Magpies have long wedge-shaped tails that are longer than their bodies. They have short rounded wings. They average about 19 inches in length and weigh about half a pound. Most people think that they are just black and white in color, but, in fact, the feathers of the tail and wings are iridescent. Viewed from the top, they have a bronzy-green to purple color. They have white bellies and shoulder patches and their wings flash white when they launch into flight. They are not swift when in flight. So, they avoid predators by flitting in and about tree limbs or heading for heavy cover. They will usually stay close to cover, but sometimes forage in the open with a characteristic strut, followed by quick hop if they need to cover ground quickly.

Magpie is an odd name. In Shakespeare’s Macbeth, they are referred to as “Magot Pies,” probably from the black and white birds that were seen flipping cow pies to look for maggots. In Webster’s Dictionary, the name is supposed to come from “Mag” which is short for Margaret. The “pie” may come from the name of their class of birds, which is “pica.” Or some say the term “pie” is derived from the French for black-and-white or “pied.”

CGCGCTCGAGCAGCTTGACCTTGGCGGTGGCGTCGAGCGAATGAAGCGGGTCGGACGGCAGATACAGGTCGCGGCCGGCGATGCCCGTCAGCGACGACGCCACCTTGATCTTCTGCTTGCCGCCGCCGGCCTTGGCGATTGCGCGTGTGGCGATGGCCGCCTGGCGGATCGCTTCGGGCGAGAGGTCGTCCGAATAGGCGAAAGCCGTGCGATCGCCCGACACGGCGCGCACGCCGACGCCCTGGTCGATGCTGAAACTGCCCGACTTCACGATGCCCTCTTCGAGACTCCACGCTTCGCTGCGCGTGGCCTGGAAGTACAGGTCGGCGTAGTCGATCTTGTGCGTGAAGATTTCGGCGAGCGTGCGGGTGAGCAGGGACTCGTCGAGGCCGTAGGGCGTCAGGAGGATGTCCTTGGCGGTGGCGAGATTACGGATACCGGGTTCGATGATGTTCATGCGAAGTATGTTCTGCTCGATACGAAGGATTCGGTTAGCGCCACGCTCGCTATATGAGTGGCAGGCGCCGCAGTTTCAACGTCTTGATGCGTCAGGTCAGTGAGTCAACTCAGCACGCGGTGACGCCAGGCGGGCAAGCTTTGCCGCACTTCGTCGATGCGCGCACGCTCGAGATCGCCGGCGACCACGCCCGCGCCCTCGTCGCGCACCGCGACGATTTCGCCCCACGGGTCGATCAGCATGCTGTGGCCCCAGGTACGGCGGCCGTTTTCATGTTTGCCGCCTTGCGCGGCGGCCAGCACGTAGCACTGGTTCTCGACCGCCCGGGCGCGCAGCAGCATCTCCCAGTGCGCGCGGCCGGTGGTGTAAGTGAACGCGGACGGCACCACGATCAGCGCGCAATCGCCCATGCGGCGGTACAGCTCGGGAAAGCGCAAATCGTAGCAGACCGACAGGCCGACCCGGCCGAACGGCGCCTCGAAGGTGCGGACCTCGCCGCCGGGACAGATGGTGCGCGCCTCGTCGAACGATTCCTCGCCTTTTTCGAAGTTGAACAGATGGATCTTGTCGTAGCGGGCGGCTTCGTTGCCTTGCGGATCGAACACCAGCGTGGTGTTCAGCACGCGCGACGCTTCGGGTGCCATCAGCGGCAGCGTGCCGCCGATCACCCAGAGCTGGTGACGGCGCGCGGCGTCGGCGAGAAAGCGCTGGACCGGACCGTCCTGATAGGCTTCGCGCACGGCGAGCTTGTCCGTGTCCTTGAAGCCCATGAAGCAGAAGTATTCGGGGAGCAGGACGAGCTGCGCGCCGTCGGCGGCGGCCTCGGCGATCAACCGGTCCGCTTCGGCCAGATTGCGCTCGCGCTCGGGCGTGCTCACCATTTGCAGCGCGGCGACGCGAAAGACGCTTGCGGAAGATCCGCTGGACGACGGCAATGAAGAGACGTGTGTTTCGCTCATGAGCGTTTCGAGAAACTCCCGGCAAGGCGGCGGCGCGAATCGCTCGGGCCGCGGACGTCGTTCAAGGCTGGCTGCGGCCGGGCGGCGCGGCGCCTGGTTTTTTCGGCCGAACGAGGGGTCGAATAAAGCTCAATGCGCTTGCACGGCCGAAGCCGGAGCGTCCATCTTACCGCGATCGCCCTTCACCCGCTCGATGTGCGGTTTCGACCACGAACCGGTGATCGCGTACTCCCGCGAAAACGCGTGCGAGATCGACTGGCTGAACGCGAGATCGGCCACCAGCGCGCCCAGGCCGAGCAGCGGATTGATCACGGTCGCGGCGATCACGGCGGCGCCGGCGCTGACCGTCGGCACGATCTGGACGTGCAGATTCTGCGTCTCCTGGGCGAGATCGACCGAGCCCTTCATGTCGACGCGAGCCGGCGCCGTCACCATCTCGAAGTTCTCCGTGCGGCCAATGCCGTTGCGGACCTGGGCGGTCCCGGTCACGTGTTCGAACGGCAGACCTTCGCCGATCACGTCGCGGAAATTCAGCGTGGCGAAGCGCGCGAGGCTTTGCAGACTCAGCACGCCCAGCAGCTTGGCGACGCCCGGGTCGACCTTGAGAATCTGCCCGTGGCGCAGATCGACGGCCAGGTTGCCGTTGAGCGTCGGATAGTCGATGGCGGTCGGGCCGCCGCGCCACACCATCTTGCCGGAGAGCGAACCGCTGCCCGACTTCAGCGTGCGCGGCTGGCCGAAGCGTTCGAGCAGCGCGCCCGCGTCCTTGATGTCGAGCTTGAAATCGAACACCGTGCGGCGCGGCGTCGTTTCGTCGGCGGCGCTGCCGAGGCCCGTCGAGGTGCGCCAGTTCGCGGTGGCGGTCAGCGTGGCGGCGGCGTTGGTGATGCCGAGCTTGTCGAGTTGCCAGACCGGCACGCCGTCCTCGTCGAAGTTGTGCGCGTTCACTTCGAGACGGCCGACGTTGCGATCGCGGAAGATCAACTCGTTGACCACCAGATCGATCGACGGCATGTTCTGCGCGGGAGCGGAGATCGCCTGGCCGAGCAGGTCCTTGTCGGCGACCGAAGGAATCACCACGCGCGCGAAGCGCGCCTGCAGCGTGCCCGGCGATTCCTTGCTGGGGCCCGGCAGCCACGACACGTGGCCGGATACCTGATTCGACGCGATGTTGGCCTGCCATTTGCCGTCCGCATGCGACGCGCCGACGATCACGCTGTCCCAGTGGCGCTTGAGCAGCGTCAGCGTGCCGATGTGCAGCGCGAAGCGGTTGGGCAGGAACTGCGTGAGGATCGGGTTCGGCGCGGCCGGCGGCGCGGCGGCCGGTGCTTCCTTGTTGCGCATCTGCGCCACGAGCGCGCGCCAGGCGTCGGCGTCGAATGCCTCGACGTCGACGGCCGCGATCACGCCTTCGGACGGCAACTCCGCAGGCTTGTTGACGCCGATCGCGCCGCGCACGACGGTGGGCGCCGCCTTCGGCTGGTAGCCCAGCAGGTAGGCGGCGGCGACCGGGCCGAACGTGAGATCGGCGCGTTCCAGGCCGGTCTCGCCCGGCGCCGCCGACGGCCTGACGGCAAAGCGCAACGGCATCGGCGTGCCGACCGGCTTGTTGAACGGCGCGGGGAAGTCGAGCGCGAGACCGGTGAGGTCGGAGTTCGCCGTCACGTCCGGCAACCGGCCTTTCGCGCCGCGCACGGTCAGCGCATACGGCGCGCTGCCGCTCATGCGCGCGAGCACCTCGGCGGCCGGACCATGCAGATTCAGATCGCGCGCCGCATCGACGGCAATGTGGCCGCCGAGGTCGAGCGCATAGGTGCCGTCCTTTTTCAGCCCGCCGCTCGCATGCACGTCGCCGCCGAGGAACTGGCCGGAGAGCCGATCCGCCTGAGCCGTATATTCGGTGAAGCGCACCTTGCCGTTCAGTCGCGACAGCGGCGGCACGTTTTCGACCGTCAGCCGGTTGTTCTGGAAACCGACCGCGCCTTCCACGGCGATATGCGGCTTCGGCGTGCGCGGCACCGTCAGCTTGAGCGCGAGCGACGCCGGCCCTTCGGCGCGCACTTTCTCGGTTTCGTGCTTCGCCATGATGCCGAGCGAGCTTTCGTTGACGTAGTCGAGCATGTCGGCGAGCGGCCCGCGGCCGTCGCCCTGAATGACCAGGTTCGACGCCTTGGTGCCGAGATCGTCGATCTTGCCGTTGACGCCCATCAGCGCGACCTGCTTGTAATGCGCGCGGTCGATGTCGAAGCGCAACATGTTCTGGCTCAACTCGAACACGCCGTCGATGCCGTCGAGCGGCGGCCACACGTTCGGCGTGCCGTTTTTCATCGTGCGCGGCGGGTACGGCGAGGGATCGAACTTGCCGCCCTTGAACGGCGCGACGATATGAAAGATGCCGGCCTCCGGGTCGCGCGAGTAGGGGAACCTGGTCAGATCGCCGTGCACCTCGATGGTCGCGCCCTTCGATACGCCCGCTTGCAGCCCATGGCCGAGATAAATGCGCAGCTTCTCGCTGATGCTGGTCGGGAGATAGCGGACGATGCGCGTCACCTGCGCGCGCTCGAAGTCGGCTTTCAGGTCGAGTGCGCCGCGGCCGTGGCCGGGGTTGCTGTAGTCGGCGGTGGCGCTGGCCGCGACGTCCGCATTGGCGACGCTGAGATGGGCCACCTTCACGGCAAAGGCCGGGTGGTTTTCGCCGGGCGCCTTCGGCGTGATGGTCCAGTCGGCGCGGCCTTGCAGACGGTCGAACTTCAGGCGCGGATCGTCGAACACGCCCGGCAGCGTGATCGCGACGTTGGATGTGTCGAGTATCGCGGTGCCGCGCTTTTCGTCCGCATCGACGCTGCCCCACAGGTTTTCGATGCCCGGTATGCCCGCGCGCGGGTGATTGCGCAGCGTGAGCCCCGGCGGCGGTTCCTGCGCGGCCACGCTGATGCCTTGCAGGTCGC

Magpies are capable of causing a number of problems, including damage to crops and livestock. Perhaps the most notorious magpie behavior is that of picking open wounds and scabs on the backs of livestock. If they find an open wound, they can keep picking at it until they create a much larger wound. The wound may eventually become infected and, in some instances, may kill the animal. They can be very destructive to poultry, eating eggs or killing hatchlings. Large roosts of magpies can be a nuisance because of loud noises they make and the excessive odor of their droppings.